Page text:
FOA slams single European market plans for commodity derivatives

Anthony Belchambers, chief executive of the FOA, said a KPMG report showed that the application of banking-style CAD rules to commodity houses resulted in a shortfall of capital resources against regulatory capital requirement. This impact on commodity houses raises concerns about the fairness of imposing rules developed for banks and financial institutions on them, the FOA argued.

“The expansion of the ISD to include new products and new participants must be accompanied by proportionate tailored regulation that is economically appropriate for those products and participants, and the related risk. Otherwise, market participants, liquidity and the ability to maintain international competitiveness could be severely undermined.” Belchambers said. “If the findings of this report are indicative of the market as a whole, the price of an EU ‘passport’ (regulatory approval for the trading of financial services) could have a devastating effect on business costs and, potentially, consumer prices.”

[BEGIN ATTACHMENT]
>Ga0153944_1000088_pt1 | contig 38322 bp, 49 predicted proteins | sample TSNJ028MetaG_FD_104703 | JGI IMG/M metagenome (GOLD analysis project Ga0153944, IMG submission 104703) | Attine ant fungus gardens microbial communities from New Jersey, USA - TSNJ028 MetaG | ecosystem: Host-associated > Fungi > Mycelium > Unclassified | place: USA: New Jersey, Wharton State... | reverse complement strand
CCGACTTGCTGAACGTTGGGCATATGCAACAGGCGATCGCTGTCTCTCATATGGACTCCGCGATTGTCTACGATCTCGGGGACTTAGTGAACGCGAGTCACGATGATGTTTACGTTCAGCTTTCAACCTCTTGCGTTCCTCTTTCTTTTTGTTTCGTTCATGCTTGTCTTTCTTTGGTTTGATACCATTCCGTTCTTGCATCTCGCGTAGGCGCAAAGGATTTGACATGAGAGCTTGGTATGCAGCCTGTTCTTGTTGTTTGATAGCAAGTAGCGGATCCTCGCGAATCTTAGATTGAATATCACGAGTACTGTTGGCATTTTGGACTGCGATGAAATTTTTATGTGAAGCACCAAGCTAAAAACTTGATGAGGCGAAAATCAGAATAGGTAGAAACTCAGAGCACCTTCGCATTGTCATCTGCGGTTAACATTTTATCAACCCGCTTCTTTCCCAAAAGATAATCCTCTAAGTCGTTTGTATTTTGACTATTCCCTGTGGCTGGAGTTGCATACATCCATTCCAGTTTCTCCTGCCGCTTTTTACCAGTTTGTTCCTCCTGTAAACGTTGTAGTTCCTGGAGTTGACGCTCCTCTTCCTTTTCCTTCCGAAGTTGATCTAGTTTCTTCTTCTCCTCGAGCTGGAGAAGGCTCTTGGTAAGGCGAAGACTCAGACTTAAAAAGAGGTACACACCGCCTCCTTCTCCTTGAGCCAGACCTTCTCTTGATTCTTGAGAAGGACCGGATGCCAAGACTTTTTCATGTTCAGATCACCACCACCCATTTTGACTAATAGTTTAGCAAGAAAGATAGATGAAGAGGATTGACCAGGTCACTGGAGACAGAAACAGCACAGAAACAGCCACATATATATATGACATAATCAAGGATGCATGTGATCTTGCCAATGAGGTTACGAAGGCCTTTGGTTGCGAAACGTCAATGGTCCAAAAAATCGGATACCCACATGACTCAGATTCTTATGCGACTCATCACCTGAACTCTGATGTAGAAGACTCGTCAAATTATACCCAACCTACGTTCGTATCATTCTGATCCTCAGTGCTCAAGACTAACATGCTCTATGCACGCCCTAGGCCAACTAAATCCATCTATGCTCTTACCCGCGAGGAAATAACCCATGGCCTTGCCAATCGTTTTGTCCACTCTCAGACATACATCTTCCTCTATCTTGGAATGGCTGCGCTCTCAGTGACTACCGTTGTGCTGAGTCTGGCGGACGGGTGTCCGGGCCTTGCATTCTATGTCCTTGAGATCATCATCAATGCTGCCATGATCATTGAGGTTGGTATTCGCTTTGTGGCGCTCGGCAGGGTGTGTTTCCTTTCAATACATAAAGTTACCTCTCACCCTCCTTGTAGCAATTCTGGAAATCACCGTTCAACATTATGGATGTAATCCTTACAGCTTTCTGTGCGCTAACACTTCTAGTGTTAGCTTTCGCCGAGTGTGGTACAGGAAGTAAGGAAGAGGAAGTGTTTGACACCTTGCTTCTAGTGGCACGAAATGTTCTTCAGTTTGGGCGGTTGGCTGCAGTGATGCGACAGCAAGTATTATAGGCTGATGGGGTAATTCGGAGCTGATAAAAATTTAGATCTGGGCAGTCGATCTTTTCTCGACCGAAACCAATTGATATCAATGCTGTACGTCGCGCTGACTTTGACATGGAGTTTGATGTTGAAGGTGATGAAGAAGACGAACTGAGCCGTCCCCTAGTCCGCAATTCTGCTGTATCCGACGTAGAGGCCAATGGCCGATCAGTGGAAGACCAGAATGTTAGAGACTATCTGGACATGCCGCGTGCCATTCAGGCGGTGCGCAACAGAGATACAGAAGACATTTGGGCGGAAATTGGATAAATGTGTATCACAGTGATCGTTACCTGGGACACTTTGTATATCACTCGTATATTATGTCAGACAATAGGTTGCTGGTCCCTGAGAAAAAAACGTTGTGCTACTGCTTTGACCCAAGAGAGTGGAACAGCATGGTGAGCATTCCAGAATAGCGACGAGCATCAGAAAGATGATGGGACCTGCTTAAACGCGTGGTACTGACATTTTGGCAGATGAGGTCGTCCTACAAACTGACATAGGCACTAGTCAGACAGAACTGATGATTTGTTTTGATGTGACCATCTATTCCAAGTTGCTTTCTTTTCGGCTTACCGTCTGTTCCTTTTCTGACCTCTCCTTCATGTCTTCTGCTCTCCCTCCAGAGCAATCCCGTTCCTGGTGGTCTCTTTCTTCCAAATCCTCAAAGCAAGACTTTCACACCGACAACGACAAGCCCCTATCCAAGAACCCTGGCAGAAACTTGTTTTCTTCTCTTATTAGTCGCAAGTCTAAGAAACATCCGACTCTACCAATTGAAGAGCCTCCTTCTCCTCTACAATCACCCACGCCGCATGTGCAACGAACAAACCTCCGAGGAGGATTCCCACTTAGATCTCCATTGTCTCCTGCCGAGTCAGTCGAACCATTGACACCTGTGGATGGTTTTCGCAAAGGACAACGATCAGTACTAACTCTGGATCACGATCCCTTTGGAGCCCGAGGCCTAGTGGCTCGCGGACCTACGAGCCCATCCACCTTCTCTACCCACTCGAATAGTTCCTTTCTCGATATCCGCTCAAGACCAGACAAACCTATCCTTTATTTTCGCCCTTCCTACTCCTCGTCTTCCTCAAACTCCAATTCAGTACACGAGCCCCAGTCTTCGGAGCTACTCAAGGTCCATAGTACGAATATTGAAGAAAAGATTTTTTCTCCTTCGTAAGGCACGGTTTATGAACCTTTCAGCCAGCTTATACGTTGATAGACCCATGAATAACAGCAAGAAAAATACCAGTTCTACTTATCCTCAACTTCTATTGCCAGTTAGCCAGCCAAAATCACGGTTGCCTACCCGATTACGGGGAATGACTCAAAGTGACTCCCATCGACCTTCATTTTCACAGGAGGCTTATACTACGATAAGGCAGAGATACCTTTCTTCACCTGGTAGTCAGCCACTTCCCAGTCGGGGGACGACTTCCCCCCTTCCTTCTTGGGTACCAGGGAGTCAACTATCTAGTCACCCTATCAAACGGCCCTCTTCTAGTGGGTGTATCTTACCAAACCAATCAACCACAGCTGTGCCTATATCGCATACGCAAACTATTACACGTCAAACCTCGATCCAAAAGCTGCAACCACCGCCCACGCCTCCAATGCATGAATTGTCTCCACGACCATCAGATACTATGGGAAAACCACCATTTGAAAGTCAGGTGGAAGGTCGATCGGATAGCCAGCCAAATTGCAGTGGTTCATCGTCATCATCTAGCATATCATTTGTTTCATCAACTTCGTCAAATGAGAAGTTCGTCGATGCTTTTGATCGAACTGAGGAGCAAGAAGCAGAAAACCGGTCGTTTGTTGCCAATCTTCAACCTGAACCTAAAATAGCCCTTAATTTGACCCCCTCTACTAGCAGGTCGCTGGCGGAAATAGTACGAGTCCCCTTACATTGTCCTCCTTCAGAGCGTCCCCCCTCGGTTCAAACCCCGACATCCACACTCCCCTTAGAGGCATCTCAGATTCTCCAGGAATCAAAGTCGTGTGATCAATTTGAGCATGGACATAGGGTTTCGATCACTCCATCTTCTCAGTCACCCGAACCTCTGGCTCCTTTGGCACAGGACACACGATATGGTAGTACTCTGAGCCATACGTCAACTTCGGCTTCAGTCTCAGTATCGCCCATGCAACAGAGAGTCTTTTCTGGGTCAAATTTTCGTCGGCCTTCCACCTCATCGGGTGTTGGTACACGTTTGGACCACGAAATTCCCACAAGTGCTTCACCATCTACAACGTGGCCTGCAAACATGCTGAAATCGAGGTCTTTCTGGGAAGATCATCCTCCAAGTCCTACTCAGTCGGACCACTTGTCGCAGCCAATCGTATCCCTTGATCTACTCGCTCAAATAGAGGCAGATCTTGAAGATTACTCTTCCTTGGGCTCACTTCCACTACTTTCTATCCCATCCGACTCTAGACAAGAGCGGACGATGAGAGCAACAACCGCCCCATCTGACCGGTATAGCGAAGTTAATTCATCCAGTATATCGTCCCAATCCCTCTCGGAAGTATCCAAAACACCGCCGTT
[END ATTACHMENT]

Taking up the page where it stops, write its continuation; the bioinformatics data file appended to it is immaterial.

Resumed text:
Last month, the International Swaps and Derivatives Association (Isda) also said increased regulation for the over-the-counter (OTC) commodity derivatives market is unnecessary.

“If the EU goes ahead with its proposal, we foresee there will be further problems with the resultant mandatory compliance to the EC Capital Adequacy Directive, which does not take into account commodity derivatives and is inappropriate for trades which have long settlement periods,” Mark Harding, chairman of Isda’s European regulatory committee, and partner at law firm Clifford Chance in London, told RiskNews. “Compliance with this directive would significantly increase the capital requirements for commodity derivatives dealers.”

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